NBA Finals Preview: Five Reasons Celtics Will Beat Warriors In Series

Boston's switch-happy defense and physicality could be the difference

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The Eastern Conference champion Boston Celtics and Western Conference champion Golden State Warriors will take center stage in the NBA Finals.

The best-of-seven series will tip off Thursday with Game 1 set for 9 p.m. ET at Chase Center in San Francisco. Golden State holds home-court advantage after finishing the regular season with a better record.

Here are five reasons why the Celtics are capable of winning the organization’s 18th NBA championship:

Elite, switch-heavy defense
Boston, the team with the best defensive rating in the NBA after the regular season, will present a challenge that Golden State hasn’t had to deal with throughout much of its postseason run. Sure, the Memphis Grizzlies, the Warriors’ opponent in the Western Conference semifinals, were are a sound defensive team, but the Celtics have defended at a different level than anyone since the calendar turned to 2022. And they’ve been able to do so because of their versatility and switch-heavy scheme. It could make it tough on those like Warriors superstar Stephen Curry and Klay Thompson to find separation, ultimately combatting Golden State’s off-ball movement. Based on how the Celtics handle the Warriors’ screen game, which is designed to get shooters open, Boston should make it tough on Golden State to get easy looks. No other team switched more frequently than the Celtics during the regular season, and they rank second in frequency (44%) during the playoffs, as shared in a story on ESPN.com.

Boston’s size, physicality
The Celtics have the opportunity to assert some physical dominance against Golden State. Boston has size, with 6-foot-9 Al Horford and 6-foot-8 high jumper Robert Williams III. Grant Williams also offers strength and physicality, displayed when he guarded Giannis Antetokounmpo during Boston’s Eastern Conference semifinal series against the Milwaukee Bucks. Defensive Player of the Year Marcus Smart, as long as officials aren’t overly quick with the whistle, could muck it up against Curry while limiting the sharpshooter. Jayson Tatum and Jaylen Brown, two of the better two-way players in the league, do more than hold their own on that side of the floor, too. They’ll be tasked to do the same against matchups that likely will include Andrew Wiggins and Thompson. It’ll be crucial for the Celtics to use that size and limit Golden State on the offensive glass, which proved a tough task at times during their conference title run.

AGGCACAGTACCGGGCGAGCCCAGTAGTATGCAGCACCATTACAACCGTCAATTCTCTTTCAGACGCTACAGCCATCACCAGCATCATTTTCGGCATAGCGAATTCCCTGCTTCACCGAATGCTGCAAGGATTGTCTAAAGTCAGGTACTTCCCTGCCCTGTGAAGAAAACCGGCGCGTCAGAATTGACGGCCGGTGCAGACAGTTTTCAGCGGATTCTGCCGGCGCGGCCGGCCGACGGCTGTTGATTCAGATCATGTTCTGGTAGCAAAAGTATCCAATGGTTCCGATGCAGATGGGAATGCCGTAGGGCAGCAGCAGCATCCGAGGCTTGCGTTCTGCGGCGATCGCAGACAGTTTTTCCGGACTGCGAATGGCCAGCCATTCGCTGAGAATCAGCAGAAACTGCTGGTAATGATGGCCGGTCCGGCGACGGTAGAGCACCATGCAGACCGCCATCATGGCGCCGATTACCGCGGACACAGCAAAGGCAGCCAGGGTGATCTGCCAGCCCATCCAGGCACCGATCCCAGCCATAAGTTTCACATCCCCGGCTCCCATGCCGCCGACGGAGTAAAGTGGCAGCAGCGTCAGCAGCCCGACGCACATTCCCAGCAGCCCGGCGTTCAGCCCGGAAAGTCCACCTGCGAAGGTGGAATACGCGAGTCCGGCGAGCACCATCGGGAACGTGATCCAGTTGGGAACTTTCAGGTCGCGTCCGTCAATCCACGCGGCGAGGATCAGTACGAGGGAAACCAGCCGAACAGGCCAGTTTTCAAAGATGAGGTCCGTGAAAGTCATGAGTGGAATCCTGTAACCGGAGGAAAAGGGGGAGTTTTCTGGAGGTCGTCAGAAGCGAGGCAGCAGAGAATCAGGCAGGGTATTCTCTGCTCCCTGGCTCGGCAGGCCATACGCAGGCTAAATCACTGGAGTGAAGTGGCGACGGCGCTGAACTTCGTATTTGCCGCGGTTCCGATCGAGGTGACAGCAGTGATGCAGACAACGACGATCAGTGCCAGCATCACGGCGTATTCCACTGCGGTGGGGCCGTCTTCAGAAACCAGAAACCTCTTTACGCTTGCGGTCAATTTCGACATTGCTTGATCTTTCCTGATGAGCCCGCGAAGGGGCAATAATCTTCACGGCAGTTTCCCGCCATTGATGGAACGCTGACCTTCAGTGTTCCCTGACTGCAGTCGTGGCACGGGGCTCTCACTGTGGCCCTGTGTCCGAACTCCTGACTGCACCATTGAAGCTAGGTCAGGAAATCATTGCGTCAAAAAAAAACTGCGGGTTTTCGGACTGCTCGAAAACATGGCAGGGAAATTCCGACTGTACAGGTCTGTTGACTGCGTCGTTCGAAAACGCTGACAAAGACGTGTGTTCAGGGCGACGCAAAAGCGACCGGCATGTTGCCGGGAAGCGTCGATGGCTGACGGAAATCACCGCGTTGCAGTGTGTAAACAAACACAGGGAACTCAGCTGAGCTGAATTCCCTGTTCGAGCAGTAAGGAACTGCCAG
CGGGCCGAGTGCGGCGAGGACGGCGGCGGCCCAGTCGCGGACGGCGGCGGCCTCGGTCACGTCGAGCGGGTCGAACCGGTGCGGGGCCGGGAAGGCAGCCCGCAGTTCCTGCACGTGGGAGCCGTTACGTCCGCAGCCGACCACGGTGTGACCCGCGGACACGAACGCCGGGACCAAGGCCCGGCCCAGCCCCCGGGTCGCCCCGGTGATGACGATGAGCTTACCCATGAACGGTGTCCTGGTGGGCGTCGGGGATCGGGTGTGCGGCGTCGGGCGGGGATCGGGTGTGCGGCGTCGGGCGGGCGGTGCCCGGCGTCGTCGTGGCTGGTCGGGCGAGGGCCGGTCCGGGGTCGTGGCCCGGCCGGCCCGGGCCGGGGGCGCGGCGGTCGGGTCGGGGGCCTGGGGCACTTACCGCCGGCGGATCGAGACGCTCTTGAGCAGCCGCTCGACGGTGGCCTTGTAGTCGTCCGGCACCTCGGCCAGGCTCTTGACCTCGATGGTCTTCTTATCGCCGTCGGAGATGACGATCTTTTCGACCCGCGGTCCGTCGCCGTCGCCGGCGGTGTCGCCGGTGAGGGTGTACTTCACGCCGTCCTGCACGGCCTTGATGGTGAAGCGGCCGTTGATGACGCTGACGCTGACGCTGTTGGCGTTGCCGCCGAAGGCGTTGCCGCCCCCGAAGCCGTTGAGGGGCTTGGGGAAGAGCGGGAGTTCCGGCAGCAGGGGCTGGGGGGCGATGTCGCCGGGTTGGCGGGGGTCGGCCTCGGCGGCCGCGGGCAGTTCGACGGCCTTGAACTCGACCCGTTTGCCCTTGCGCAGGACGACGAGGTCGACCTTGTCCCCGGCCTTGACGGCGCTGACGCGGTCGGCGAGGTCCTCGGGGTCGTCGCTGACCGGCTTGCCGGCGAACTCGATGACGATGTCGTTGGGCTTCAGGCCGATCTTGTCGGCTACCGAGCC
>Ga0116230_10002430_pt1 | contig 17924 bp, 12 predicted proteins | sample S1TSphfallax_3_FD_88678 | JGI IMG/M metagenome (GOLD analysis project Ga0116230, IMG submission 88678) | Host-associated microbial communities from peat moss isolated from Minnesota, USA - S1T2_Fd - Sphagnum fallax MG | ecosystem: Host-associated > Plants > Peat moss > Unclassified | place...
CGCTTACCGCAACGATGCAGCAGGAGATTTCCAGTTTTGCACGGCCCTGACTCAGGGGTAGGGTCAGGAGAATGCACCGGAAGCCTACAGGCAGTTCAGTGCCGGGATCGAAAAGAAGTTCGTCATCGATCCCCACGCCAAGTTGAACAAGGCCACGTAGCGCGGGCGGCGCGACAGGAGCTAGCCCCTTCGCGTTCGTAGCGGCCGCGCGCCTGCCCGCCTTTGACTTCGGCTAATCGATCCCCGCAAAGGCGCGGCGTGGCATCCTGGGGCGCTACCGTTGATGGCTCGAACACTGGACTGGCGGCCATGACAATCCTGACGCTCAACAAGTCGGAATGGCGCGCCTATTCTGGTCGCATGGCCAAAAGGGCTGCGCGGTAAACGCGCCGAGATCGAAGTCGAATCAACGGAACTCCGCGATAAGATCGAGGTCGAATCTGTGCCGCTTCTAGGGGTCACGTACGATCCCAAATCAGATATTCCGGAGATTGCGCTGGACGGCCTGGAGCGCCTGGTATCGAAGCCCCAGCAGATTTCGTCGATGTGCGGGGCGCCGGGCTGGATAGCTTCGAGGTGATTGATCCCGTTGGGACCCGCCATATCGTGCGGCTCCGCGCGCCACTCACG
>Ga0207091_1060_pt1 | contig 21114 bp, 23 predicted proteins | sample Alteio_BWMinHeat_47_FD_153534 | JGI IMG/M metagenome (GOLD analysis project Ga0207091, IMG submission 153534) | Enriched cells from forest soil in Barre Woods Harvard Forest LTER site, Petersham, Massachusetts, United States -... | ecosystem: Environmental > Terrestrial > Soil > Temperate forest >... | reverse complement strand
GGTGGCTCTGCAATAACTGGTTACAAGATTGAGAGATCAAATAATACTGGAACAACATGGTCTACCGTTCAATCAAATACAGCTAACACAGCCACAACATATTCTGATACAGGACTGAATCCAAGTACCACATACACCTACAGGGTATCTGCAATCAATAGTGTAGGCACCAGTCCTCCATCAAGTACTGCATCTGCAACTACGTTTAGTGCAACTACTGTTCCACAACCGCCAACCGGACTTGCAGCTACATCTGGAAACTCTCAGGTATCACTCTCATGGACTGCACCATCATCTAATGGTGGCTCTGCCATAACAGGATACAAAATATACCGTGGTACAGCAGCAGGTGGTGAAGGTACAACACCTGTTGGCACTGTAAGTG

Golden State’s turnover troubles
Disclaimer: This is a massive issue for the Celtics, too. And it’s why this series could come down to who turns the ball over less. Both the Celtics and Warriors are turnover prone, as Golden State has been throughout much of its historical run with six NBA Finals in eight years. The Warriors turn the ball over given their fast-paced style of play, with ball movement and moving off the ball serving as contributing factors. Golden State is averaging 14.8 turnovers, which has resulted in opponents scoring 16 points per game, in the playoffs. And much like the Celtics, their wins and losses depend on how they take care of the ball. In Golden State’s four postseason losses, it averaged 16.3 turnovers for 20.8 points. In wins, the Warriors cut that number to 14.2 turnovers for 14.3 points, as shared by ESPN. Should the Celtics force the Warriors to turn the ball over, it will help Boston get easier buckets in transition while making Golden State’s defense more frantic in the half court.

The Ime Udoka effect
” … We know (the Warriors are) a high-level team, executing team that has a ton of great shooters, great players overall, guys I know well,” first-year head coach Ime Udoka said after Boston eliminated Miami.

Udoka’s familiarity with Curry, specifically, should provide some confidence for Green Teamers — he’s both played and coached against the veteran guard. Udoka proved during Boston’s first-round series his knowledge of the Nets, and specifically Kevin Durant, making the NBA superstar look pedestrian during much of the four-game sweep. Golden State head coach Steve Kerr certainly has done a good job of getting his stars to buy in over the years, but Boston’s rookie coach has provided an advantage in every series thus far.

Boston’s resiliency
As been the case throughout much of their remarkable in-season turnaround, along with their postseason run, the Celtics have become the most resilient team in the league. Their postseason run could have been over after losing Game 5 at home against the Bucks, and a Game 6 loss to Miami at TD Garden could have proven fatal, too. But those times, and so many more, Boston fought back from adverse situations and showed the mindset of the group when their backs are against the wall. That will go a long way given that Golden State holds home-court advantage.

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